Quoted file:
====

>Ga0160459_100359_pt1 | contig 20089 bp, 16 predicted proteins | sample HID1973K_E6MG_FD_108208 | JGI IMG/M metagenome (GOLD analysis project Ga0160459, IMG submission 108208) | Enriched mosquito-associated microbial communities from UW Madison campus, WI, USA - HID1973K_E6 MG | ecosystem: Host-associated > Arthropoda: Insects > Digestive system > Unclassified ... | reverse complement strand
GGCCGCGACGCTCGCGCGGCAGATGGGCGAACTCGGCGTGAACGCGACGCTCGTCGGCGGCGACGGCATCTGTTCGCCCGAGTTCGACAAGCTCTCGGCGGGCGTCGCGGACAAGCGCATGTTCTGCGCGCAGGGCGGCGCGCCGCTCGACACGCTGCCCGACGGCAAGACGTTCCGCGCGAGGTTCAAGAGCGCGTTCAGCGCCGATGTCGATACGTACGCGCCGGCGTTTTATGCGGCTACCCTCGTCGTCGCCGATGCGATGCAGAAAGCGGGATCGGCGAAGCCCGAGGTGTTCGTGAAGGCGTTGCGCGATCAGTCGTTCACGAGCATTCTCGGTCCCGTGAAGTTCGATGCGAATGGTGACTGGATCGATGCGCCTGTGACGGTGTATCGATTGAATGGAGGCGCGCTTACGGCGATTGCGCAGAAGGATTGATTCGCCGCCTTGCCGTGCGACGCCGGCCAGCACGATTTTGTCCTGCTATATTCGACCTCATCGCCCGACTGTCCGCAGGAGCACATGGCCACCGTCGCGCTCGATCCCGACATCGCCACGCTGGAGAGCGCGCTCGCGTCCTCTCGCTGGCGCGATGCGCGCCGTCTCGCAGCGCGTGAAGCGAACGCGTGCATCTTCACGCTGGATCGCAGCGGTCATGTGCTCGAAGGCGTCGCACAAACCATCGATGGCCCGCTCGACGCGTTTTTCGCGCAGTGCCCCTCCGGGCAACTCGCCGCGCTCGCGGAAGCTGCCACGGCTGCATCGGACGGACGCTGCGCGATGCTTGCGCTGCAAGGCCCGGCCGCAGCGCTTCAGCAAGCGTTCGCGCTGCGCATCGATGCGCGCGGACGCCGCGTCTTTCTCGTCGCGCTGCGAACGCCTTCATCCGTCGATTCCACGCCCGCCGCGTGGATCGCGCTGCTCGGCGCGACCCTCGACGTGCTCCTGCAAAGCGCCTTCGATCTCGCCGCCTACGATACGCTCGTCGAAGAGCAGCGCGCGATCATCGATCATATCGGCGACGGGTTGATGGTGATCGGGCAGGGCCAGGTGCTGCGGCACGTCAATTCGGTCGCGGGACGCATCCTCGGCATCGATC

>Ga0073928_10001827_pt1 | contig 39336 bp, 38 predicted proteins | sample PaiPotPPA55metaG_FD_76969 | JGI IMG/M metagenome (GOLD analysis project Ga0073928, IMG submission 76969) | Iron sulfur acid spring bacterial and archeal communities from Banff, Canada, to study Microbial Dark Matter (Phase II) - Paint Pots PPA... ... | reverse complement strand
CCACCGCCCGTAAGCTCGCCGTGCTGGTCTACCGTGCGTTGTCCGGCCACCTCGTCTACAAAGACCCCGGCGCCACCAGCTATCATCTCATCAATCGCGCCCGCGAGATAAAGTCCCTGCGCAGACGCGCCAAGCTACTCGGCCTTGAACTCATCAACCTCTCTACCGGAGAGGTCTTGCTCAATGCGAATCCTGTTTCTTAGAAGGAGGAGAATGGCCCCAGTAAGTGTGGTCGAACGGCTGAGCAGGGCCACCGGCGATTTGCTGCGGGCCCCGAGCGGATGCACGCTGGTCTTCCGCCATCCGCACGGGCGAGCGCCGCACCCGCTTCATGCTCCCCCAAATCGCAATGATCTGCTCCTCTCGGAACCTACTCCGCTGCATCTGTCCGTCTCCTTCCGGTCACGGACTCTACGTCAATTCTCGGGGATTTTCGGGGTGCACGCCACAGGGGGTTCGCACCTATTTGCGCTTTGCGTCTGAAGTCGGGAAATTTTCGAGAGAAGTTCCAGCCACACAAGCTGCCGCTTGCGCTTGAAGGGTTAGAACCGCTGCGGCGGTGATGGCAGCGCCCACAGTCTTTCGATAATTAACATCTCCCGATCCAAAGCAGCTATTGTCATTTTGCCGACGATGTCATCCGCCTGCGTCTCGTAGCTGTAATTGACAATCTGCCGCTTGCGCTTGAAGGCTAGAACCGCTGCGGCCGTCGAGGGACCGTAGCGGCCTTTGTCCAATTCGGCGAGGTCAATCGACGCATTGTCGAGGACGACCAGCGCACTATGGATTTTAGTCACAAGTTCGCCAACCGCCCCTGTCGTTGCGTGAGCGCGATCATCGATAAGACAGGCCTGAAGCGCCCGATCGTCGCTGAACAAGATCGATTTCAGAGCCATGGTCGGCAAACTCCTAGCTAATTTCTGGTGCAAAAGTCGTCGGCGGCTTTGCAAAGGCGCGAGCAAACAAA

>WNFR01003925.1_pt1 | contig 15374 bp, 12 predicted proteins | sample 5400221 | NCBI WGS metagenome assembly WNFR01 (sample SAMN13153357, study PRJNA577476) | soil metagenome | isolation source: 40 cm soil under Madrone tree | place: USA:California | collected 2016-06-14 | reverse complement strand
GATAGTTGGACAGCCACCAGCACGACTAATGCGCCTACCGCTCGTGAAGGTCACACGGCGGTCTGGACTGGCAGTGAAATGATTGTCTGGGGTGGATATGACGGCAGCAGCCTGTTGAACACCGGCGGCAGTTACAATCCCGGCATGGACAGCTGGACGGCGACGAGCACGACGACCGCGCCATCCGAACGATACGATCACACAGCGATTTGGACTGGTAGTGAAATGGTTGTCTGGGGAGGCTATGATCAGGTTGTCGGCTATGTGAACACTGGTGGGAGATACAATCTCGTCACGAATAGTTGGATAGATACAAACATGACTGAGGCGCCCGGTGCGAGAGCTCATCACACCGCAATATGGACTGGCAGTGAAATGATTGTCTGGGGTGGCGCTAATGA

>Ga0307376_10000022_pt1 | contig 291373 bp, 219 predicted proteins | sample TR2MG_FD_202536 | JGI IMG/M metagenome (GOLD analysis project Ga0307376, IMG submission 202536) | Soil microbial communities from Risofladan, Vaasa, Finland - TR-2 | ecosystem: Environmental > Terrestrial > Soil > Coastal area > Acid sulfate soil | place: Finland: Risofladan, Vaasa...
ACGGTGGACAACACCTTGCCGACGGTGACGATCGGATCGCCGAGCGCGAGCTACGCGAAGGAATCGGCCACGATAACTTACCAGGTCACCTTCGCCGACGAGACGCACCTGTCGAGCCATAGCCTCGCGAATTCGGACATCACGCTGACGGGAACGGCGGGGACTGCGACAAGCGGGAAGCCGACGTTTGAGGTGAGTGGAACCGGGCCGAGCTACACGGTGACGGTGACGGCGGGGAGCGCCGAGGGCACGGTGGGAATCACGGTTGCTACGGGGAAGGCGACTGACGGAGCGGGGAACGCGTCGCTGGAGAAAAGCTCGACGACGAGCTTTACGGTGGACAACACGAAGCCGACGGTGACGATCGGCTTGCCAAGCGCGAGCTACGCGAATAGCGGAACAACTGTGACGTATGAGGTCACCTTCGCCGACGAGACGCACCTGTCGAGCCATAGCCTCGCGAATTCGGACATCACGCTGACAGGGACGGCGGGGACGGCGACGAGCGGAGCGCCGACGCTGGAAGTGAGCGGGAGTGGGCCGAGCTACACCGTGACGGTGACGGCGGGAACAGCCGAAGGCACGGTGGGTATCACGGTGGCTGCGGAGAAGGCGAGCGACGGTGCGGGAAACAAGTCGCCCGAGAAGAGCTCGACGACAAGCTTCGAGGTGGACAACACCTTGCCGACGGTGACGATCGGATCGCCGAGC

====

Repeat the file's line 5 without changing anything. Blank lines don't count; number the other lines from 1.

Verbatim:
>WNFR01003925.1_pt1 | contig 15374 bp, 12 predicted proteins | sample 5400221 | NCBI WGS metagenome assembly WNFR01 (sample SAMN13153357, study PRJNA577476) | soil metagenome | isolation source: 40 cm soil under Madrone tree | place: USA:California | collected 2016-06-14 | reverse complement strand